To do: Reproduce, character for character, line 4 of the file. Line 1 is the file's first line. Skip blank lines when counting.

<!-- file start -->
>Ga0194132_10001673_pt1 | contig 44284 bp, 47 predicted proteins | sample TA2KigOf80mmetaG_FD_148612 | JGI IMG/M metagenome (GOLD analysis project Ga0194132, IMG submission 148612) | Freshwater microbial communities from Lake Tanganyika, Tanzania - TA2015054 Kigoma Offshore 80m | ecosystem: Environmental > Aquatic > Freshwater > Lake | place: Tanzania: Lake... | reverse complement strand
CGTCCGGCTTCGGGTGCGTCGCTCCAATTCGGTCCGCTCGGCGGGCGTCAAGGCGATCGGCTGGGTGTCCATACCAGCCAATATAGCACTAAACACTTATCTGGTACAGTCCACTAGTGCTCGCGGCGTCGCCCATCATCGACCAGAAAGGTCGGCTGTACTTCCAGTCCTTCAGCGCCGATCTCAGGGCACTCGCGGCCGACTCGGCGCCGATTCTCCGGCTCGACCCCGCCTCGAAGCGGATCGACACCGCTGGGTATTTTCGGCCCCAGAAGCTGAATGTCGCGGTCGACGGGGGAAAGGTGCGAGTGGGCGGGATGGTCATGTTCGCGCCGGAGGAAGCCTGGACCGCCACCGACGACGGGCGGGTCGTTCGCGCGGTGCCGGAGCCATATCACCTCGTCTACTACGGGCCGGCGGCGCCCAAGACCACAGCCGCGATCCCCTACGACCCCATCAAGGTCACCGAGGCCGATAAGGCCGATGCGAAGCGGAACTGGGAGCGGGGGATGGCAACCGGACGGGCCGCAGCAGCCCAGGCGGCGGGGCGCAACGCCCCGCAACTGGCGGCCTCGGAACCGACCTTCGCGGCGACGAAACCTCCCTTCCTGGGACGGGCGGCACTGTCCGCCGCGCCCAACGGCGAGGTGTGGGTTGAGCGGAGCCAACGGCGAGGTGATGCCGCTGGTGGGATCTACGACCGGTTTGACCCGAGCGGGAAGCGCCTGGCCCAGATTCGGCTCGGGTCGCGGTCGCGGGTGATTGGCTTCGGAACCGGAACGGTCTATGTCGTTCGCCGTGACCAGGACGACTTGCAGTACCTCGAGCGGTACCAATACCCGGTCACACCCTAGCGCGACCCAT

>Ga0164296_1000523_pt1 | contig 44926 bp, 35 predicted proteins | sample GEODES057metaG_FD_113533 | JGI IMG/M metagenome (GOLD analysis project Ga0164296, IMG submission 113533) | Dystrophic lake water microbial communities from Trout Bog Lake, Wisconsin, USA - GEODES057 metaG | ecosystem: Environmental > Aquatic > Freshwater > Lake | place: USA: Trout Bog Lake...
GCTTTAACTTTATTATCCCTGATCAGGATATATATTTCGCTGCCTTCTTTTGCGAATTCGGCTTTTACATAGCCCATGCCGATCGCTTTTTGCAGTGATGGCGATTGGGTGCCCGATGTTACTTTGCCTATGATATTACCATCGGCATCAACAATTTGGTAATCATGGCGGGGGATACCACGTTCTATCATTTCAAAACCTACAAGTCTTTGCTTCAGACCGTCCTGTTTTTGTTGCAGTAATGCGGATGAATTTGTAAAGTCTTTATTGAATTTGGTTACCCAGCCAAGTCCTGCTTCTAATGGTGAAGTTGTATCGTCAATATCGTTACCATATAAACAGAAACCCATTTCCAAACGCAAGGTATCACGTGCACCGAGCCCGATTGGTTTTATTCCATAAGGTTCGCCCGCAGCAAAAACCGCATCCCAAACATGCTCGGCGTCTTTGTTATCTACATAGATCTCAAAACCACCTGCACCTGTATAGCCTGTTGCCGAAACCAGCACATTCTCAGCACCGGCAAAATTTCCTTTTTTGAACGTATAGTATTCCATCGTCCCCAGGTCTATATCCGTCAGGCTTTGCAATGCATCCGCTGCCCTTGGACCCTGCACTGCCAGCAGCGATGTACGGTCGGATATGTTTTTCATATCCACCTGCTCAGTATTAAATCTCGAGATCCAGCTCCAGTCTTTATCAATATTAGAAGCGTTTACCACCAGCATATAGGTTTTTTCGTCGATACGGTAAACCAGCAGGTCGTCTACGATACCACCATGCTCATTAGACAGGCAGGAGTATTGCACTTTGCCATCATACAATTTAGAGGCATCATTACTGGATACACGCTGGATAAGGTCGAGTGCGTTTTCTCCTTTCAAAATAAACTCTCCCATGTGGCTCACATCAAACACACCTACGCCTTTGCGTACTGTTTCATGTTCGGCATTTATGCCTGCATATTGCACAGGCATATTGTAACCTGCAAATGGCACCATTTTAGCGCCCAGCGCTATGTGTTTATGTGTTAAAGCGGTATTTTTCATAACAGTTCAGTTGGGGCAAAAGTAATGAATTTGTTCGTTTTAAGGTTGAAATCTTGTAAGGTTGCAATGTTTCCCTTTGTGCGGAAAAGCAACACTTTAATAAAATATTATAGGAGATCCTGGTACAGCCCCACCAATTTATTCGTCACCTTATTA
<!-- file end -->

GCTTTAACTTTATTATCCCTGATCAGGATATATATTTCGCTGCCTTCTTTTGCGAATTCGGCTTTTACATAGCCCATGCCGATCGCTTTTTGCAGTGATGGCGATTGGGTGCCCGATGTTACTTTGCCTATGATATTACCATCGGCATCAACAATTTGGTAATCATGGCGGGGGATACCACGTTCTATCATTTCAAAACCTACAAGTCTTTGCTTCAGACCGTCCTGTTTTTGTTGCAGTAATGCGGATGAATTTGTAAAGTCTTTATTGAATTTGGTTACCCAGCCAAGTCCTGCTTCTAATGGTGAAGTTGTATCGTCAATATCGTTACCATATAAACAGAAACCCATTTCCAAACGCAAGGTATCACGTGCACCGAGCCCGATTGGTTTTATTCCATAAGGTTCGCCCGCAGCAAAAACCGCATCCCAAACATGCTCGGCGTCTTTGTTATCTACATAGATCTCAAAACCACCTGCACCTGTATAGCCTGTTGCCGAAACCAGCACATTCTCAGCACCGGCAAAATTTCCTTTTTTGAACGTATAGTATTCCATCGTCCCCAGGTCTATATCCGTCAGGCTTTGCAATGCATCCGCTGCCCTTGGACCCTGCACTGCCAGCAGCGATGTACGGTCGGATATGTTTTTCATATCCACCTGCTCAGTATTAAATCTCGAGATCCAGCTCCAGTCTTTATCAATATTAGAAGCGTTTACCACCAGCATATAGGTTTTTTCGTCGATACGGTAAACCAGCAGGTCGTCTACGATACCACCATGCTCATTAGACAGGCAGGAGTATTGCACTTTGCCATCATACAATTTAGAGGCATCATTACTGGATACACGCTGGATAAGGTCGAGTGCGTTTTCTCCTTTCAAAATAAACTCTCCCATGTGGCTCACATCAAACACACCTACGCCTTTGCGTACTGTTTCATGTTCGGCATTTATGCCTGCATATTGCACAGGCATATTGTAACCTGCAAATGGCACCATTTTAGCGCCCAGCGCTATGTGTTTATGTGTTAAAGCGGTATTTTTCATAACAGTTCAGTTGGGGCAAAAGTAATGAATTTGTTCGTTTTAAGGTTGAAATCTTGTAAGGTTGCAATGTTTCCCTTTGTGCGGAAAAGCAACACTTTAATAAAATATTATAGGAGATCCTGGTACAGCCCCACCAATTTATTCGTCACCTTATTA